This year again a technical challenge was held. It features taks alongside the main competition to test possible future developments of the league. One goal amongst others was to locate the modular production stations without the help of markers (e.g. QR or AR tags). The team Carologistics was able to reach first place in this challenge as well. Apart from this challenge, for the first time, a RoboCup Industrial Cross-Over-Challenge was arranged. In this challenge teams from the RoboCup Logistics League and from RoboCup@Work collaboratively work on a common task. The Carologistics team already published their software in 2014 and 2015 and they were awarded the third place of the 1st International Harting Open Source Award.

Besides their strong basic capabilities in environment perception and navigation the robots from the Aachen Carologistics team scored with their robust decentralized multi-agent strategy. This strategy is particularly fitted for highly complex, only partially known and dynamic environments. After a convincing preliminary round and playoff-phase the Carologistics had to face team Solidus from Switzerland in the grand final. With a strong performance the Aachen robots were able to clearly secure their victory. This also reinforces Aachen's current role as a leading place for science and research in mobile robotics and artificial intelligence.

Next year, after 21 years RoboCup will be held in its birth place Nagoya in Japan again, where was held for the first time in 1996.

(Text translated from the German Press Release by Stefan Schiffer)

Posted by Christoph Henke on July 11, 2016 11:30

Robocup 2016 in Leipzig - the story begins

We made it to Leipzig yesterday. After watching the germans reach the quarterfinals, we enjoyed the beatiful sunset at our lake. Today we did a sightseeing tour through Leipzig by Bus and visited the very impressive Monument to the Battle of the Nations called 'Völkerschlachtdenkmal'. Now we are back to hacking at the lake...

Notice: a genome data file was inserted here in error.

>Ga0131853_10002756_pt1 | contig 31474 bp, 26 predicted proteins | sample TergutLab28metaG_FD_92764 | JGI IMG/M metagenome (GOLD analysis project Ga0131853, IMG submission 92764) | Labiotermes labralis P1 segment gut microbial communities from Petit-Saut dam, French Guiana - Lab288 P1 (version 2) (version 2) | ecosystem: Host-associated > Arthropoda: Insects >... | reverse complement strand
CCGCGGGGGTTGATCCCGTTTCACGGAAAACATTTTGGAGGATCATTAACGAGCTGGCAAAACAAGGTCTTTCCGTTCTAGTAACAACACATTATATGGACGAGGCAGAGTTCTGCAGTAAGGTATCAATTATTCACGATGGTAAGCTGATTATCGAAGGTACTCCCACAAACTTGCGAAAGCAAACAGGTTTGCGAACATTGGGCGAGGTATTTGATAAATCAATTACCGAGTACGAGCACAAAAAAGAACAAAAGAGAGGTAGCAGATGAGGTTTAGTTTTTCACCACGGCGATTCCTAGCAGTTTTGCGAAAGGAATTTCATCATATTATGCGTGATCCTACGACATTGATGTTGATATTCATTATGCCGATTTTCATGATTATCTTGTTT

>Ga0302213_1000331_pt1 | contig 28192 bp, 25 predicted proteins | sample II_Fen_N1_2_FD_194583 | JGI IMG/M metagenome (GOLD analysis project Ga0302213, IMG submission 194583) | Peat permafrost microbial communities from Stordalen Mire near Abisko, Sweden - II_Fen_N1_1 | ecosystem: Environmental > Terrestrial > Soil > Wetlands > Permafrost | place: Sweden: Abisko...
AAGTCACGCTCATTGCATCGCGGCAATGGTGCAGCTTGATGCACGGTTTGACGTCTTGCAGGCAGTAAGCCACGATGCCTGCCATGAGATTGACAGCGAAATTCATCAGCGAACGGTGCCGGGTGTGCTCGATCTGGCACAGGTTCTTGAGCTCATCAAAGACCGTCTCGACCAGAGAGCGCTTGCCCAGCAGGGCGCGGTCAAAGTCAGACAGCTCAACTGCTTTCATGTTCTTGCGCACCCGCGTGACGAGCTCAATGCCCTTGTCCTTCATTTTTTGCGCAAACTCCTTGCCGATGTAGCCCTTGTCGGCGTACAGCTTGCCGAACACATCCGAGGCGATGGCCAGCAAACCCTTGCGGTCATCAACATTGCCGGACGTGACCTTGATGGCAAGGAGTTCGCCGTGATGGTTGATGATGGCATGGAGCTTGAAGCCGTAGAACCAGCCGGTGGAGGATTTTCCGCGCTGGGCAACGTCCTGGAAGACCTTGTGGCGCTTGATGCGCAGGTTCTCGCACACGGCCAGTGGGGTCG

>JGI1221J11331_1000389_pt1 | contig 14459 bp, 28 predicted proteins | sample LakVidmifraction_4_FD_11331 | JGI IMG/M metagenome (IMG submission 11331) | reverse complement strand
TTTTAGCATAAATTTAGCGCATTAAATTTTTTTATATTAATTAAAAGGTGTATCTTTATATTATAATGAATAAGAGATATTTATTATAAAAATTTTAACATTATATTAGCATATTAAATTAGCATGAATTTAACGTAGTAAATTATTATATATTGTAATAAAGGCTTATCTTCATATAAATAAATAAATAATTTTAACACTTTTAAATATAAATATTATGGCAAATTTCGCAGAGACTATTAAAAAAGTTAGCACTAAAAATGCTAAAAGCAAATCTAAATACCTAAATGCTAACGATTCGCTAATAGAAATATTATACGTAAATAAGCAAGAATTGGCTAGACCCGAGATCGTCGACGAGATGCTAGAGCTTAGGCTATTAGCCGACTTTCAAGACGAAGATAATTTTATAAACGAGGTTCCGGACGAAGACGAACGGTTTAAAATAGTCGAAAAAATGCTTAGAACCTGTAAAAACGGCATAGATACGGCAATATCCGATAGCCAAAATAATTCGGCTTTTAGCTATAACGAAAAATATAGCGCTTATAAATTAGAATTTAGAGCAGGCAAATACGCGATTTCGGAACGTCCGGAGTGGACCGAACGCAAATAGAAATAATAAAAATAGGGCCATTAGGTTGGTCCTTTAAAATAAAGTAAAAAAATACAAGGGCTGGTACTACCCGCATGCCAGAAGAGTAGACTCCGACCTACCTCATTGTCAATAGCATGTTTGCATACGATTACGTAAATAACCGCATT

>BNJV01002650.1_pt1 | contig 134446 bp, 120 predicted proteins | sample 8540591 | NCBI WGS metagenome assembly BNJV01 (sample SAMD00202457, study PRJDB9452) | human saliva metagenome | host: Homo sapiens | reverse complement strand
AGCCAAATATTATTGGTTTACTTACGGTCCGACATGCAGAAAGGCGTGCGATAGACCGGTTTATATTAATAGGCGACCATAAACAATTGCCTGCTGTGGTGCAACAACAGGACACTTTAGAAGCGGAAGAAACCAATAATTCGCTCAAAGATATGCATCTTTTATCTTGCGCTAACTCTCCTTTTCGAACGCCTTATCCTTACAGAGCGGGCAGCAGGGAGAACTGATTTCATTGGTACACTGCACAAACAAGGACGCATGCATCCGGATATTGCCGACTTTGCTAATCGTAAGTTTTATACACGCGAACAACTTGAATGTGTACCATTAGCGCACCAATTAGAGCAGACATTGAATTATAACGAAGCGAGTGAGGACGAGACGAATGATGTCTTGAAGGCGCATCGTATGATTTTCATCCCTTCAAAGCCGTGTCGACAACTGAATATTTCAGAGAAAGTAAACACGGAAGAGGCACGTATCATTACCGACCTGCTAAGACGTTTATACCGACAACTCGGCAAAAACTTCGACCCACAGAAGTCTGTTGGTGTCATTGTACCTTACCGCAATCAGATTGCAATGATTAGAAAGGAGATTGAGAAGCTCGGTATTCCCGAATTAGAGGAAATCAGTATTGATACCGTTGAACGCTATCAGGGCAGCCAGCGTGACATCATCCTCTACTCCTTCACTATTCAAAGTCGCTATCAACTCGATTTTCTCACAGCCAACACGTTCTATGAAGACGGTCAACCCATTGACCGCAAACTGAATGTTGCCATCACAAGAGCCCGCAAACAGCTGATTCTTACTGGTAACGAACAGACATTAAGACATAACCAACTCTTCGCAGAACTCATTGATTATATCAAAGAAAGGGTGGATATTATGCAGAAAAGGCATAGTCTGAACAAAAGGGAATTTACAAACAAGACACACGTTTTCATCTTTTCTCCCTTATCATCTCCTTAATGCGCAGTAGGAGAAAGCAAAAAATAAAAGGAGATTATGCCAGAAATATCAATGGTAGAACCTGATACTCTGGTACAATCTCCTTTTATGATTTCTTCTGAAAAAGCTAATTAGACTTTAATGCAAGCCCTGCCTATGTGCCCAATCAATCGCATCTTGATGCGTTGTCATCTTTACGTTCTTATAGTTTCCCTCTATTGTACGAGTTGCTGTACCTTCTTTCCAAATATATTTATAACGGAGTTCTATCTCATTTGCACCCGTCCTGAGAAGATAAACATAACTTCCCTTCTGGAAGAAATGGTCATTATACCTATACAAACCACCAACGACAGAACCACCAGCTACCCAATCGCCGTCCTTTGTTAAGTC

Posted by Johannes Rothe on June 27, 2016 19:00

New Publications ICAPS and RC 2014 and 2015

We have added several new publications to our page.

Posted by Tim Niemueller on June 25, 2015 14:30

Winner German Open 2015

The Carologistics RoboCup team was successful again this year at the RoboCup German Open 2015.

This year, the league used actual processing stations based on the Festo Modular Production System (MPS) for the first time. Additionally, the machines were placed freely within certain zones on the field (therefore neither the exact position nore orientation was known before the game) and the number of product variants increased from 3 to almost 300. This made several adjustments necessary to the robot teams as well as to the referee box, the program controlling the environment and machines during the game.

By the end of the tournament we were able to almost complete the exploration phase with only a single machine missing. The robots then executed the first steps for the production phase, but eventually failed as the handling of the machines was not yet precise enough. The robots coordinated to use the stations in the proper order, but the products were not placed properly on the conveyor belt. This is a challenge we will work on on the way towards RoboCup 2015 in Heifei.

Posted by Tim Niemueller on April 26, 2015 12:00

Software 2014 Release

LLSF Simulator Screenshot RoboCup is particularly well-known for its soccer leagues, but there are an increasing number of application leagues. The newest one is the RoboCup Logistics League (RCLL) where groups of robots take on the task of in-factory production logistics. Development of a robust and capable integrated system to operate a group of autonomous mobile robots for an environment like the RCLL can be a tedious and longsome enterprise. This can be a barrier for new (or rebooting) teams and slow down even seasoned teams.

To foster the development of the RCLL as a whole and in the hope to serve as an example, we release our full software stack used for winning the RCLL 2014 today. It is based on the Fawkes Robot Software Framework. While major parts have always been openly available, the release also includes all parts which we developed in private specific to this domain and which we considered to be our competitive edge. We provide this in one coherent and tested package that will reduce the effort required to get a full running robot for the RCLL tremendously.